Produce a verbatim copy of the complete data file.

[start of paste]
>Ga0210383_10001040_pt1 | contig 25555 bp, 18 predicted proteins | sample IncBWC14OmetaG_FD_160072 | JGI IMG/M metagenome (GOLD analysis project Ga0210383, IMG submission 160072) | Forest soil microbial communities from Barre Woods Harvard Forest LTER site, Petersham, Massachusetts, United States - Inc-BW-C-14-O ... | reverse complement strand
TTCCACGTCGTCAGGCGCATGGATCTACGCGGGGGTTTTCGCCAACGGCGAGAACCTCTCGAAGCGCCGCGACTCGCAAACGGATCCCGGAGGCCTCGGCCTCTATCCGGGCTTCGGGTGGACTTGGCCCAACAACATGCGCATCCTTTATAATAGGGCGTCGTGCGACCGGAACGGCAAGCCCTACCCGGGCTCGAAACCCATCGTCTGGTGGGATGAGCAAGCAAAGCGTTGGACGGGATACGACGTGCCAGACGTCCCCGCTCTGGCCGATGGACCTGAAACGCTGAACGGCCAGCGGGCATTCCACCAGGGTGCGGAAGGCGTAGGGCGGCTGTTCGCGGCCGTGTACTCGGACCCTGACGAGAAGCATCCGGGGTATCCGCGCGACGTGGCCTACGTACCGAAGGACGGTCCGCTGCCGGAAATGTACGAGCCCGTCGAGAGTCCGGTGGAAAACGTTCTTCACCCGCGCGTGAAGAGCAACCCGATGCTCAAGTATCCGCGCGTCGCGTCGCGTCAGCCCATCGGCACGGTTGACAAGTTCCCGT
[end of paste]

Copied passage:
>Ga0210383_10001040_pt1 | contig 25555 bp, 18 predicted proteins | sample IncBWC14OmetaG_FD_160072 | JGI IMG/M metagenome (GOLD analysis project Ga0210383, IMG submission 160072) | Forest soil microbial communities from Barre Woods Harvard Forest LTER site, Petersham, Massachusetts, United States - Inc-BW-C-14-O ... | reverse complement strand
TTCCACGTCGTCAGGCGCATGGATCTACGCGGGGGTTTTCGCCAACGGCGAGAACCTCTCGAAGCGCCGCGACTCGCAAACGGATCCCGGAGGCCTCGGCCTCTATCCGGGCTTCGGGTGGACTTGGCCCAACAACATGCGCATCCTTTATAATAGGGCGTCGTGCGACCGGAACGGCAAGCCCTACCCGGGCTCGAAACCCATCGTCTGGTGGGATGAGCAAGCAAAGCGTTGGACGGGATACGACGTGCCAGACGTCCCCGCTCTGGCCGATGGACCTGAAACGCTGAACGGCCAGCGGGCATTCCACCAGGGTGCGGAAGGCGTAGGGCGGCTGTTCGCGGCCGTGTACTCGGACCCTGACGAGAAGCATCCGGGGTATCCGCGCGACGTGGCCTACGTACCGAAGGACGGTCCGCTGCCGGAAATGTACGAGCCCGTCGAGAGTCCGGTGGAAAACGTTCTTCACCCGCGCGTGAAGAGCAACCCGATGCTCAAGTATCCGCGCGTCGCGTCGCGTCAGCCCATCGGCACGGTTGACAAGTTCCCGT